Blog Series on the Gospels: Part 4

The Gospel of John. John is the most unique of the 4 Gospels.

The Gospel of John is remarkably unique. The other three gospels are called the Synoptic Gospels, literally meaning “seeing together.” While each gospel has its own distinctive perspective, Matthew, Mark, and Luke tell most of the same stories in almost the same order. John, however, is different in a few ways. It covers a different time span than the others and focuses on different themes. 

John was written by (surprise!) the apostle John, who says he was “The disciple whom Jesus loved” (13:23). He was in Jesus’ inner circle with Peter and James. Where the other Gospels focus more on an Earthly perspective of Jesus, almost to say, “This Jesus who walked with us is God,” John has more of a heavenly perspective as if to say, “This God who loves us came down to walk with us.” He focuses on theological truths and dialogues more than miracles or parables. Matthew begins with the earthly genealogy of Jesus. Mark and Luke begin with John the Baptist preparing the way for Jesus here on earth. John doesn’t begin with the earthly side of Jesus; He begins by declaring that Jesus is God, who has been around forever.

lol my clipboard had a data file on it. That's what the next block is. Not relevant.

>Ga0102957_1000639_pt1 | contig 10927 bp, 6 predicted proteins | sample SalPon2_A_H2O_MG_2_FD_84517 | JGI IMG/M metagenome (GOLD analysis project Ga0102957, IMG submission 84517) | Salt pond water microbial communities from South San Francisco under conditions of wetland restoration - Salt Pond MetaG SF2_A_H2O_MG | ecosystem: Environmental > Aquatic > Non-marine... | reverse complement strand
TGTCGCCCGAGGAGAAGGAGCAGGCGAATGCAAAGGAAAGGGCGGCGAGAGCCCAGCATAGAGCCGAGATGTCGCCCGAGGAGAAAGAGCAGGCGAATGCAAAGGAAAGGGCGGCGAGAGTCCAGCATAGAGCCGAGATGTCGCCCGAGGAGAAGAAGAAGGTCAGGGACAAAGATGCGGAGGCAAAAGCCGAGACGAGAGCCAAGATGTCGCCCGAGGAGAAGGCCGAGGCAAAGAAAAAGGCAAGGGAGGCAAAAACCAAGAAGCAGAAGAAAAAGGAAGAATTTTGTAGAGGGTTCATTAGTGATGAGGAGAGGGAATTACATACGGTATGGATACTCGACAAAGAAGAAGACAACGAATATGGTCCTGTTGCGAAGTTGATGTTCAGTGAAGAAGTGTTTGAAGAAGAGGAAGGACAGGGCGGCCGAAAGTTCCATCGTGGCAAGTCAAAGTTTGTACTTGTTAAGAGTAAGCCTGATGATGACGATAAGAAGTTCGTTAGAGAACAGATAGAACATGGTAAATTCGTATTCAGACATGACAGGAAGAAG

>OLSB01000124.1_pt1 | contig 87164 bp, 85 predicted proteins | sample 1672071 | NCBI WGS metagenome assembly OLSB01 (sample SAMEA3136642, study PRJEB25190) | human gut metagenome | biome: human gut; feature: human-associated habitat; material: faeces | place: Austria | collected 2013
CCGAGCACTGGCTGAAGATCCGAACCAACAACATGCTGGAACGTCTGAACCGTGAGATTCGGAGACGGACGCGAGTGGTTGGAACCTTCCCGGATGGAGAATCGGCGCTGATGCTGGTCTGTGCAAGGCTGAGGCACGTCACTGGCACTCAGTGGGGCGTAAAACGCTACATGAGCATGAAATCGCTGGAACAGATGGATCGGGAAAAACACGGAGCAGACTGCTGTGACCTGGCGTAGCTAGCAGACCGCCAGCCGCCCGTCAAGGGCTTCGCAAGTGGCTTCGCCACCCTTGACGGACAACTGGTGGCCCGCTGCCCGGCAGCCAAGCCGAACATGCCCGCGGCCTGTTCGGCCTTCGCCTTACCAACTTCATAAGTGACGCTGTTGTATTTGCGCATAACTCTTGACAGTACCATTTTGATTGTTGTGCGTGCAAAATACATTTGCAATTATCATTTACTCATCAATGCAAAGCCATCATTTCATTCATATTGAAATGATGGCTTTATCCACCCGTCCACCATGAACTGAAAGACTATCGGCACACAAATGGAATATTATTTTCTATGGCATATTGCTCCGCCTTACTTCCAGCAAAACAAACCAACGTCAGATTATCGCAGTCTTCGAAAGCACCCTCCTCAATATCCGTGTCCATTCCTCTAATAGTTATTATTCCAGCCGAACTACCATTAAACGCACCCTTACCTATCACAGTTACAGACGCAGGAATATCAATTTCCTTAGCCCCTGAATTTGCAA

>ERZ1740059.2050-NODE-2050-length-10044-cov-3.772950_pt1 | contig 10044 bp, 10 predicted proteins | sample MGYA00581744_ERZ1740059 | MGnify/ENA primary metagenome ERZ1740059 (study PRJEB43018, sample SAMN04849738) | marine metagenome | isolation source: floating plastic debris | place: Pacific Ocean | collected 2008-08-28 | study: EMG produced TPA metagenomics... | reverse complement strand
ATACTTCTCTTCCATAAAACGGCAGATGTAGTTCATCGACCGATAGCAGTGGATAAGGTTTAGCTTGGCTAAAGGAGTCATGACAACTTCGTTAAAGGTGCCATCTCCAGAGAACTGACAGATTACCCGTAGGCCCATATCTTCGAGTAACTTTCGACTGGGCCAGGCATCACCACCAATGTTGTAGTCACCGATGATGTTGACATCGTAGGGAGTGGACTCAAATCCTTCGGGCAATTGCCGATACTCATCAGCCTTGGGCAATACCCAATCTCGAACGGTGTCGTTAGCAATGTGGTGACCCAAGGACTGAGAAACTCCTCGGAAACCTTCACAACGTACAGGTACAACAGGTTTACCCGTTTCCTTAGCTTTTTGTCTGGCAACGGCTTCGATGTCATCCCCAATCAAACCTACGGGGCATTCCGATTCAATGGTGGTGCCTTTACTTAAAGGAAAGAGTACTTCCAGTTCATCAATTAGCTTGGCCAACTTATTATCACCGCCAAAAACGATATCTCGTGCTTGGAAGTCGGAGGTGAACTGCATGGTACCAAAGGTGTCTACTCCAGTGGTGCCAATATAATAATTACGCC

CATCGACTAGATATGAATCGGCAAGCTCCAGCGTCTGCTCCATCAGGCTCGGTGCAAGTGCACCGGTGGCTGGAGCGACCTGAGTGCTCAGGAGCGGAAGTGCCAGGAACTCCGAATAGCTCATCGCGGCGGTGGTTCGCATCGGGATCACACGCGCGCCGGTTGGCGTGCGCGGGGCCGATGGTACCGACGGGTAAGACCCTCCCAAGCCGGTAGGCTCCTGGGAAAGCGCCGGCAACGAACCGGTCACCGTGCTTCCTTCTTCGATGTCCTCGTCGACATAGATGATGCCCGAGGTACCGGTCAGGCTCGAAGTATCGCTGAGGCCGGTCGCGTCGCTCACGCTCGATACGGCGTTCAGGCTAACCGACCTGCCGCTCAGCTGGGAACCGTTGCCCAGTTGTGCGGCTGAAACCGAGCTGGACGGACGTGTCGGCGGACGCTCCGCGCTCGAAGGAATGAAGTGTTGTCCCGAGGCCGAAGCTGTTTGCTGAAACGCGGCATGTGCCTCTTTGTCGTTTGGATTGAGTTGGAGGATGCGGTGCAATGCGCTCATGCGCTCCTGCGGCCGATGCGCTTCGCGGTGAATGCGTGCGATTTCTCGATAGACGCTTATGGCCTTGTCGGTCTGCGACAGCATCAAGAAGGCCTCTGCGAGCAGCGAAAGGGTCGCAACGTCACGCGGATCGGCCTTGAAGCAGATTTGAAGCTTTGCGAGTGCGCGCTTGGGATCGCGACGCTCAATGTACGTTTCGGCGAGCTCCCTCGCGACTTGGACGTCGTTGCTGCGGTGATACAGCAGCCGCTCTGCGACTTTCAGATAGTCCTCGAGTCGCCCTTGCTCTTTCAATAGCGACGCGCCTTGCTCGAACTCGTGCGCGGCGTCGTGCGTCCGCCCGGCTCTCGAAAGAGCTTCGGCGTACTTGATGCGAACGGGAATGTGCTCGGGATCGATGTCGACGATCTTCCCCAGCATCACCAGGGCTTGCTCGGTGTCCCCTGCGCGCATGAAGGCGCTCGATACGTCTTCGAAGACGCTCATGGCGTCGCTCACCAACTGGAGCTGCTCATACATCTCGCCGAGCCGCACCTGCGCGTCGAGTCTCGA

John 1:1-5
In the beginning was the Word, and the Word was with God, and the Word was God. He was with God in the beginning. Through him, all things were made; without him, nothing was made that has been made. In him was life, and that life was the light of all mankind. The light shines in the darkness, and the darkness has not overcome it.”

John focuses less on Jesus’ miracles and more on His heavenly character-  that He is Messiah. His purpose was not to make a complete and concise history of what Jesus did on Earth; it was to help people know Jesus. He makes it abundantly clear why he is writing, saying, “These are written that you may believe that Jesus is the Christ, the Son of God, and that believing you may have life in His name” (John 20:31).

Jesus frequently uses metaphors to talk about his heavenly identity. Because John focuses so much on the deity of God, he records more of these than any other gospel, giving us some beloved pictures of Christ;

“Then Jesus declared, ‘I am the bread of life. Whoever comes to me will never go hungry, and whoever believes in me will never be thirsty” (John 6:35).

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